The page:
According there is a growing consistent trend in

According to
the NHS gender dysphoria may be the result of congenital adrenal hyperplasia
(CAH) when a high level of male hormones is produced in a female foetus which
causes the genitals to become more male in appearance and in some cases, the
baby may be thought to be biologically male when she is born.

The biological explanation suggest that most
transgender people are born with a pre-disposition to being transgender that
was formed prenatally which directly drive’s development. According to Williams
(2016 – online) there are three major factors in development;
Chemical/Hormonal, Genetic and Environmental. Men and women have different
brains according to size and proportion, these differences are small yet
specific and identifiable. The brain of a transgender consistently matches the
brain structure of their adopted gender and not the birth sex. These changes
are understood to be caused due to chemical imbalances that causes the wrong
hormones to be expressed prenatally. Although there is a growing consistent
trend in these studies, the sample sizes are small due to the number of
transgender persons brain used for medical purposes.  He also outlines that when the brain is
developing a cross of the wrong hormones leads to transgender issues. He
outlines a study conducted with animals which had shown that an animal was
given the wrong hormones during the brain development stage, the animal subsequently
exhibited mating behaviours of the opposite sex even when the genitals match
their genetic sex. 

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Russo
(2016 online) refers to Guillamon quotes: “Trans people have brains that are
different from males and females, a unique kind of brain. It is simplistic to
say that a female-to-male transgender person is a female trapped in a male body.
It’s not because they have a male brain but a transsexual brain.” Behaviour and
experience shape brain anatomy, so it may be impossible to say if these subtle
differences are inborn. At birth an examination of the brain in impractical and
inconclusive with current medical technology to distinguish the gender type.

Cardinal and
Flanagan also report an opposing study of Cole et al (1997) of 435 individuals
experiencing gender dysphoria and reported that the range of psychiatric
conditions displayed was no greater than found in a ‘normal’ population. This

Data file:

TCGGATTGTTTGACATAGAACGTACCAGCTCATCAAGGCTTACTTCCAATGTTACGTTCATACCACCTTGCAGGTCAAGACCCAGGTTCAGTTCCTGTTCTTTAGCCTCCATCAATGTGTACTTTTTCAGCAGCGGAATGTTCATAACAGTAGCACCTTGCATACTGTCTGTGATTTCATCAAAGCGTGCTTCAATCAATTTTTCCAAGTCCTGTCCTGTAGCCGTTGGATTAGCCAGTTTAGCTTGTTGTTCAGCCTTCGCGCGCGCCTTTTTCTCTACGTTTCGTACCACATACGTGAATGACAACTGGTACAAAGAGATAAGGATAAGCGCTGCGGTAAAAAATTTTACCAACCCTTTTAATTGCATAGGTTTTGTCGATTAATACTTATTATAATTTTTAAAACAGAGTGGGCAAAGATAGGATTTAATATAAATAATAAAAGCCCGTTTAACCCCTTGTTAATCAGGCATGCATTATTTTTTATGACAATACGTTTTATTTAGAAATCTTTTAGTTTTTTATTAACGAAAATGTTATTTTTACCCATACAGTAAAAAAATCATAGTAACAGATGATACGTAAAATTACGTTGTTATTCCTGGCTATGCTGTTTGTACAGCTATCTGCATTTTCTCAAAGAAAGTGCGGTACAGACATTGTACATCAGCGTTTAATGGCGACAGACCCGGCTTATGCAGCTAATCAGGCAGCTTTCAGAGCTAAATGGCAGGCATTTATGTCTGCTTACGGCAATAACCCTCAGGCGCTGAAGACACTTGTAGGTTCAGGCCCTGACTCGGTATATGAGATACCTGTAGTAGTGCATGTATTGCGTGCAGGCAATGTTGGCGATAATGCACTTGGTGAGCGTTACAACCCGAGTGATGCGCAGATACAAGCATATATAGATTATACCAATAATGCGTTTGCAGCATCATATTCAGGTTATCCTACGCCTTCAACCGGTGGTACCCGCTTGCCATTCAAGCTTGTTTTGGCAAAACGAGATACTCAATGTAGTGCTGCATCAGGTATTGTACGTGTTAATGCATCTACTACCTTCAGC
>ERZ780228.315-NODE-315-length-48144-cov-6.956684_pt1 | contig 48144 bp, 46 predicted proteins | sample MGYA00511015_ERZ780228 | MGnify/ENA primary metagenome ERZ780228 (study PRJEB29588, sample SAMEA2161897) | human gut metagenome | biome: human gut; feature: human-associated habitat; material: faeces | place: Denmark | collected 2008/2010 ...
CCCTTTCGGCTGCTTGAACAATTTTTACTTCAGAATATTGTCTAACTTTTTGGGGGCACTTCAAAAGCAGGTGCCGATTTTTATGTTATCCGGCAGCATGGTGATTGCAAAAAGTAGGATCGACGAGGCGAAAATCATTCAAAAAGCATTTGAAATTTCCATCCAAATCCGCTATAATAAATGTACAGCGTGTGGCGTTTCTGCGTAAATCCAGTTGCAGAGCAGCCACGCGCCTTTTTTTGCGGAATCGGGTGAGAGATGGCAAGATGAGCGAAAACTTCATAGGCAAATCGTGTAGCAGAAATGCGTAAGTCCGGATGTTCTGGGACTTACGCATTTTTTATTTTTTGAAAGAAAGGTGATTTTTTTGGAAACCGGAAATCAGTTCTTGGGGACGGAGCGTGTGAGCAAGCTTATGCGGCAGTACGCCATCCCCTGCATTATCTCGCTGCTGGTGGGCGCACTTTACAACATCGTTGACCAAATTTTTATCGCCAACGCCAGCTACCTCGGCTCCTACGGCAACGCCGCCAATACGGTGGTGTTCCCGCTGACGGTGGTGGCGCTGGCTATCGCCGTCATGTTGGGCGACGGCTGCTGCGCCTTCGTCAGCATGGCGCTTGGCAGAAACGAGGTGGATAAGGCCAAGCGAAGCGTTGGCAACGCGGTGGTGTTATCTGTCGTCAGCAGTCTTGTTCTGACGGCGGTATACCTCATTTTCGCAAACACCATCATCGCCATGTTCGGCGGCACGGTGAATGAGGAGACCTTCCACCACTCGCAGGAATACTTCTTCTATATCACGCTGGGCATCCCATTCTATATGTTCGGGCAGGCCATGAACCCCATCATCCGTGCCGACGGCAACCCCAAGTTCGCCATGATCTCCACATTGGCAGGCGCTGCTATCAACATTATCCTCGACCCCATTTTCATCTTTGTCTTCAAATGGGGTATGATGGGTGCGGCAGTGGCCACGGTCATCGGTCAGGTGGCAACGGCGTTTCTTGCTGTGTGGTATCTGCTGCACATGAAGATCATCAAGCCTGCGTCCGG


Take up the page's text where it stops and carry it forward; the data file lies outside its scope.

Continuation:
suggests that gender dysphoria is generally unrelated to trauma or pathological
condition.

Cardwell and
Flanagan (2009) suggests psychologists believe that the DSM diagnosis of gender
dysphoria is a mental illness, may arise from childhood trauma or maladaptive
upbringing. They outline the case study of Coates et al (1991) of a boy
developing gender dysphoria which was a result of a defensive reaction to his mother’s
depression following an abortion. They suggest that the trauma which occurred at
the age of three (when a child is gender sensitive) may have led to a
cross-gender fantasy as a means of resolving anxiety. This case study explains
reasons in which an individual may develop gender dysphoria however, it ignores
the role of biology, cannot be generalised and may not be reliable.

 

Historically,
transgender identities were considered abnormal and unacceptable therefore, although
they have always been present there is very little mention of this type of population
existing throughout different countries and cultures. People will risk so much
to represent a gender that they feel is theirs, yet very difficult to the
social, cultural and legal expectations of their birth sex. In India trans
women are recognised as “Hijra”, men raised as females in Samoa are called Fa’afafine.
There is significant stigma and discrimination around being transgender in
society and more so during the period of Michael Dillon as mentioned
previously, this may be the reason why many people suppress the feeling for so
long resulting in delayed treatment.

 

Transgender is an umbrella term for persons whose gender identity,
gender expression or behaviour does not conform to that typically associated
with their sex at birth. The transgender community is incredibly diverse. There
are three elements to gender: Biological sex, gender expression and gender
identity. People are accustomed to recognising two genders male and female.
Usually, by the age of three a child has formed a clear sense of their gender
identity, most of the time their gender conforms to their biological sex.
Society gradually programs the mind on how one should conform according to
their birth sex. Most transgender people know they are uncomfortable with their
gender from an early stage. Some people may come to realise later in life but
even then, many of them have experienced other gender nonconforming behaviours
from much earlier such as occasional cross dressing. A common experience among transgender people is that
they feel trapped in an incorrect body. According to the NHS (2016 online) A survey of 10,000 people undertaken in 2012 found that 1% of the
population surveyed was gender variant, to some extent. Although this is a rare
condition the number of people being diagnosed with gender dysphoria is
increasing due to growing awareness.